One integral part of any keyboard related video is its typing demonstration and sound testing segment. What started with Chyrosran22 very basic typing demonstrations in his first videos, captured by what sounded like a very basic microphone in 2014, eventually evolved to much more elaborate microphone setups in today’s keyboard videos (even on Thomas Ran’s own videos nowadays :).
And, like most things in the mechanical keyboard’s hobby lately, these typing demonstrations and their sound recordings are also a hugely controversial topic:
Many people claim typing sound recordings are flawed by their very nature, since the recording room and microphone setup used can color the actual sound you would otherwise hear if you were in the room during the typing session. Not to mention the fact that many keyboard related content YouTubers and streamers also apply noise reduction techniques that further alter the real sound coming from their keyboards.
So, in this article I’ll give a brief explanation of my current keyboard typing demonstration recording setup and the reasoning behind it, so you can watch my videos knowing beforehand how they were recorded and why they sound the way they do.
My videos (and their accompanying typing demonstrations) are recorded in a sound treated room for better audio quality. While the sound treatment used is not at a professional level, such as what you’d have in recording studios for example, the DIY sound absorption panels I built myself are good enough to cut most of the echo in the room, but without making the room feel completely “dead”, as what you’d have in a proper voiceover recording booth for example.
My acoustic panels were built more or less under the guidance of Mike DelGaudio’s video “Quick and Easy super effective DIY acoustic treatment panels for voiceover” from his “Booth Junkie” YouTube channel (a highly recommended channel for anyone who record their voices for a living by the way!). While I made my own modifications to his original design, the materials used are basically the same. And the final result was very good (for the investment)!
With one box of four 2 inches Owens Corning 703 Fiberglas Acoustic Insulation panels, I made six long rectangular panels, as well as a bunch of smaller rectangle and square ones, that hang from my walls all around me in my home office room. The panels, in conjunction with the room’s furniture and thick rug, cut off the echo in the room by what I perceive to be 2/3 of what the otherwise “naked” walls would give.
I know some critics will say that a reasonably sound treated room like this will “mask” or “color” the sound of my keyboard typing demos, thus making my sound recordings “fake”. Whereas I agree that the sound treatment does affect the final recordings (since that is the whole point of using them to begin with) in the sense they reduce the sound reverberation in the room, I don’t think this results in “fake” sound recordings.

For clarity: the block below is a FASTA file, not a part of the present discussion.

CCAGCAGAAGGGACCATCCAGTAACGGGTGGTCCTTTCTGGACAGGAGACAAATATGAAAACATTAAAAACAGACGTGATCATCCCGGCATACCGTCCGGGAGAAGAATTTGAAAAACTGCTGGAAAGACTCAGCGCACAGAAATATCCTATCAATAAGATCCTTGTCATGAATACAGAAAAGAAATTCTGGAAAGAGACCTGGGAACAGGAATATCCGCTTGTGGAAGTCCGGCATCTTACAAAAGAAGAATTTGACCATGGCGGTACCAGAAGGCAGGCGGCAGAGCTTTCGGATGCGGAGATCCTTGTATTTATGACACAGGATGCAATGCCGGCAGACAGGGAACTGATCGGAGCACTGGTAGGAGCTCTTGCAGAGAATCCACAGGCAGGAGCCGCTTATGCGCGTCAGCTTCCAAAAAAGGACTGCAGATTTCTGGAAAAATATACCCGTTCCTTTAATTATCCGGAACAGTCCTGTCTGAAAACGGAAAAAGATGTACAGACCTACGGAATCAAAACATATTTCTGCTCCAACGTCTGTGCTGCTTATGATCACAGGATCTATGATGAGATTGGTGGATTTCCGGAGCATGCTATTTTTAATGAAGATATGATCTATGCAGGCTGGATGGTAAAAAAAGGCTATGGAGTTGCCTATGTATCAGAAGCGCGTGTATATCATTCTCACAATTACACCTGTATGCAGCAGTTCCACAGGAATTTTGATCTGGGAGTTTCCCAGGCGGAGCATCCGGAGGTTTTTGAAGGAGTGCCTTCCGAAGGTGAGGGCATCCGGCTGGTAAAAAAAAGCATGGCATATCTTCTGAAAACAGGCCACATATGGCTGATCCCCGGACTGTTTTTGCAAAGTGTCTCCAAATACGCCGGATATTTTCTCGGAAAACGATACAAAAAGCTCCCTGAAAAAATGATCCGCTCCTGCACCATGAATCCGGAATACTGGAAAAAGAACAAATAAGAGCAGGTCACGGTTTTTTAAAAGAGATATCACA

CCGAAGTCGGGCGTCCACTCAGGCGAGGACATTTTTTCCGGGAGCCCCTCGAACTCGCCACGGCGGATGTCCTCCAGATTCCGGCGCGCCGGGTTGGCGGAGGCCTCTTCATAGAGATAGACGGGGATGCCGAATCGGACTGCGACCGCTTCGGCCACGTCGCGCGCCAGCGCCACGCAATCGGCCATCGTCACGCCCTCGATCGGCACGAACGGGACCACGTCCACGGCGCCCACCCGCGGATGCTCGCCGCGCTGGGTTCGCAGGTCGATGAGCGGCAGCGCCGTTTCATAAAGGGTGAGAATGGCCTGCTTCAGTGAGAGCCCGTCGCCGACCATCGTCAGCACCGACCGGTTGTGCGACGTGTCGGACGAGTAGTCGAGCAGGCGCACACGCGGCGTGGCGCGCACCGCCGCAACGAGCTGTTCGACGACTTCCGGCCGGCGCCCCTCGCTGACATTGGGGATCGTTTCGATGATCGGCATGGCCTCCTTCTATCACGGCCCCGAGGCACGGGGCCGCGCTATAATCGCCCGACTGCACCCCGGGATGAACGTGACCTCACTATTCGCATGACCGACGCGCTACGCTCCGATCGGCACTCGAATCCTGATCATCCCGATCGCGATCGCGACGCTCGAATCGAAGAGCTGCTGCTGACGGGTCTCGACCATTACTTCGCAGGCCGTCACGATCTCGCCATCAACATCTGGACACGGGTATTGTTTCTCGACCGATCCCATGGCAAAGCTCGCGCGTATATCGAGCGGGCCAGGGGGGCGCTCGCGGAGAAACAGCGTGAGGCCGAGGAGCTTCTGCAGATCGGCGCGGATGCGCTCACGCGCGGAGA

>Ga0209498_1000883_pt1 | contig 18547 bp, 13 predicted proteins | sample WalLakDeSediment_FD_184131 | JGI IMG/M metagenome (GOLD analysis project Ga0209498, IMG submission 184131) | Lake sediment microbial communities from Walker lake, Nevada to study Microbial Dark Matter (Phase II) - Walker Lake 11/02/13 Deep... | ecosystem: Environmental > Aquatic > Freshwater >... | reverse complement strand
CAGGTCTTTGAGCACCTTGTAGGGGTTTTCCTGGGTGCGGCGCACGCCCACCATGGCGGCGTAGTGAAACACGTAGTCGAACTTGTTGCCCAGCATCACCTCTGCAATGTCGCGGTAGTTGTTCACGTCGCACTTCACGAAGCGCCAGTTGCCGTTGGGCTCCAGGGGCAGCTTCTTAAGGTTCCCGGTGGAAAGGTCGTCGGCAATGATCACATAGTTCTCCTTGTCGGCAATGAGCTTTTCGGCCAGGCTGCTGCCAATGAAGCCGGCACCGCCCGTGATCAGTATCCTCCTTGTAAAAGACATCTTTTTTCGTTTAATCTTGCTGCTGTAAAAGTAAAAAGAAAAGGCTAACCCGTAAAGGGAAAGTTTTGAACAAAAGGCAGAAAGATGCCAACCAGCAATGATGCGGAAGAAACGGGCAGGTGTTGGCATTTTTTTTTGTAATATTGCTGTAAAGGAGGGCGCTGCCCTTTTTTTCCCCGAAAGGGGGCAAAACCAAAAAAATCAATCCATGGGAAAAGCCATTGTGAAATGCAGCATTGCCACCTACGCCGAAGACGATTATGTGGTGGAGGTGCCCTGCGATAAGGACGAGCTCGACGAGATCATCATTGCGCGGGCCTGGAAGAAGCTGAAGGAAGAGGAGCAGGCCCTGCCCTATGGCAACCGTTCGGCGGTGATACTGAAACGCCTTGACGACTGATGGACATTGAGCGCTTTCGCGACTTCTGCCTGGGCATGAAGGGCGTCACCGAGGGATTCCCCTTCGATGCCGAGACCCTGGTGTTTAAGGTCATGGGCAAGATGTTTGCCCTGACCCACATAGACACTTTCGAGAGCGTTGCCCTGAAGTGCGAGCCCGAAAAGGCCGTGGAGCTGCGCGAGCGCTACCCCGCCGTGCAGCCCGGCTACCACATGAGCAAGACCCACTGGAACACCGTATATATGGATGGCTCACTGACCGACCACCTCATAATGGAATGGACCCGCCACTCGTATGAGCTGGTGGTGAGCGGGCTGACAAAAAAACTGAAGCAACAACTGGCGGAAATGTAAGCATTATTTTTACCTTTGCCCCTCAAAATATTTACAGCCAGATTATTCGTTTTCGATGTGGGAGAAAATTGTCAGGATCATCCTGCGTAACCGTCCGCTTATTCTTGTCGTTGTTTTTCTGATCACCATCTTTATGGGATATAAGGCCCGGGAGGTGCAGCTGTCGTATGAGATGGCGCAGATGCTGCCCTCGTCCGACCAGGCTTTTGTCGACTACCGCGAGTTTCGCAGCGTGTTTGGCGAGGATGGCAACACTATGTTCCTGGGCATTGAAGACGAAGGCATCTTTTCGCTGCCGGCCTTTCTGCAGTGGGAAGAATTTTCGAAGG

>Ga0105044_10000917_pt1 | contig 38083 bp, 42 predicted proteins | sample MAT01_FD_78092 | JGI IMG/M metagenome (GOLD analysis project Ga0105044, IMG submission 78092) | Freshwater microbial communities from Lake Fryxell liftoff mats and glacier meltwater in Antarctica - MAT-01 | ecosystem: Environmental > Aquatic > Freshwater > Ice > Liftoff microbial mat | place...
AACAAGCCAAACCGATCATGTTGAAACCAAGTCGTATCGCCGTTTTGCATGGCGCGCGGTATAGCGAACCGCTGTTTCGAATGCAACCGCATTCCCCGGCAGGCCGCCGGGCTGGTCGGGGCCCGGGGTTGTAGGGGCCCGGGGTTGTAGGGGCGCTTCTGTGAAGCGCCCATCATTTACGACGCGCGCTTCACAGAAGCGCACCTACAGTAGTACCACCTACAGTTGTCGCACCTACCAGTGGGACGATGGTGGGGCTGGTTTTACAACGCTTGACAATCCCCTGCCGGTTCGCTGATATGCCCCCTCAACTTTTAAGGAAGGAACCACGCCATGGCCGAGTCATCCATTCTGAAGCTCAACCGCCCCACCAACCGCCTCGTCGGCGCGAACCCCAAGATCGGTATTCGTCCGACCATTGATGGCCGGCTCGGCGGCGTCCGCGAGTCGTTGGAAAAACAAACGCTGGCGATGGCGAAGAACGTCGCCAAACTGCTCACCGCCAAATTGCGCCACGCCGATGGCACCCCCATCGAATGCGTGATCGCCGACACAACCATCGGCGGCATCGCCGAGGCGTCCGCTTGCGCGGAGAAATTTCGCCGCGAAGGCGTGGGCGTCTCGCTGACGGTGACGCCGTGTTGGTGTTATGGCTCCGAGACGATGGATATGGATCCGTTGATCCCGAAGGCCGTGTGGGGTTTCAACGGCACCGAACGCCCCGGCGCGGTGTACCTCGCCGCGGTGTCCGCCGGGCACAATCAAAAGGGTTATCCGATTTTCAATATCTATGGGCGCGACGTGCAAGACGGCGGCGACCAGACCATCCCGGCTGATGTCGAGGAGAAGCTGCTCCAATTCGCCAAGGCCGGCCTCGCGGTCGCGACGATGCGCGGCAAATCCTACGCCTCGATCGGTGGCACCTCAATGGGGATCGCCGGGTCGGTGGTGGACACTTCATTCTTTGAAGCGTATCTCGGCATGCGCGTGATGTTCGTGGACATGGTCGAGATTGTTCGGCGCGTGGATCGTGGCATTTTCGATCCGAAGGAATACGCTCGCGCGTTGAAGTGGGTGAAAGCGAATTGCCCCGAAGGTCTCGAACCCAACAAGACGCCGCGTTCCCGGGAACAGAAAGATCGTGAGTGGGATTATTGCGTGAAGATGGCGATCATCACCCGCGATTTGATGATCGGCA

While I agree that most people using keyboards are not typing in a sound treated room, I believe that a keyboard sound recording should be “distraction free” in a way that most normal environments where we work (and type) don’t have to be. If for nothing else, because echo and room noise would distract the viewer and take away his/her attention from the main focus, which is the keyboard’s sound (and not the room’s ambient noise).
Hence, the same way a videographer (or YouTuber) will use video recording and editing techniques to drive the viewers’ attention to the main message, I believe that audio recording techniques should also strive for the same goal, by trying to isolate the keyboard’s sound from ambient noise as much as possible.
Having said that, I do not apply any noise reduction, limiters, gates or compression algorithms nor any “EQ” to my typing demonstrations, since I think it is important to keep the sound coming out of the keyboards I’m testing as close to “real” as possible (although I do use those enhancement techniques to my voice recordings in my videos for obvious reasons). And in that sense, having a reasonably treated room and good microphone capsules help immensely, since they kill two birds with one stone: reproducing the sound coming out these keyboards with high fidelity while keeping the room ambient noise low enough to not be distracting.
The microphone setup
For my typing demo recordings, I use a Zoom F1 modular recorder* with a Zoom XYH-6 stereo microphone capsule module attached to it. The F1 uses 2 AAA batteries to avoid the electric humming sounds of ground loops and records to a microSD memory card. This combination is capable of an incredibly high-fidelity stereo recording at 24-bit/96kHz that is neutral and realistic, with no unnatural emphasis on lower or higher frequencies. The fact that it records in stereo is another huge plus in my view, since it gives the audience a better sense of space, since you can clearly hear (and separate) the sounds that are coming from the left and right sides of the keyboard (especially useful when recording the sound of modifier keys for example).
The cardioid pickup pattern of the microphone capsules ensures that only the sound in front of the microphone gets picked up, while rejecting sounds coming from the sides and behind (such as computer fans for example), which also helps to produce a clean recording of just the keyboard in front of it, while rejecting any additional room noises that would muddle the keyboard’s sound.
This setup sits on top of the included Zoom SMF-1 shock absorption mount attached to a Manfrotto PIXI Mini Tripod. While this recording setup sits directly on my desk at a short distance from the keyboard being recorded (capsules positioned on top of the keyboard at a distance of around 3 inches or 7.5 cm), the tripod + shock mounting system + the low-cut filter (which cuts any rumble sounds below 80hz) are extremely effective in rejecting vibrations from the table and from my typing force, which would otherwise distort the sound if they were picked up by the microphone capsule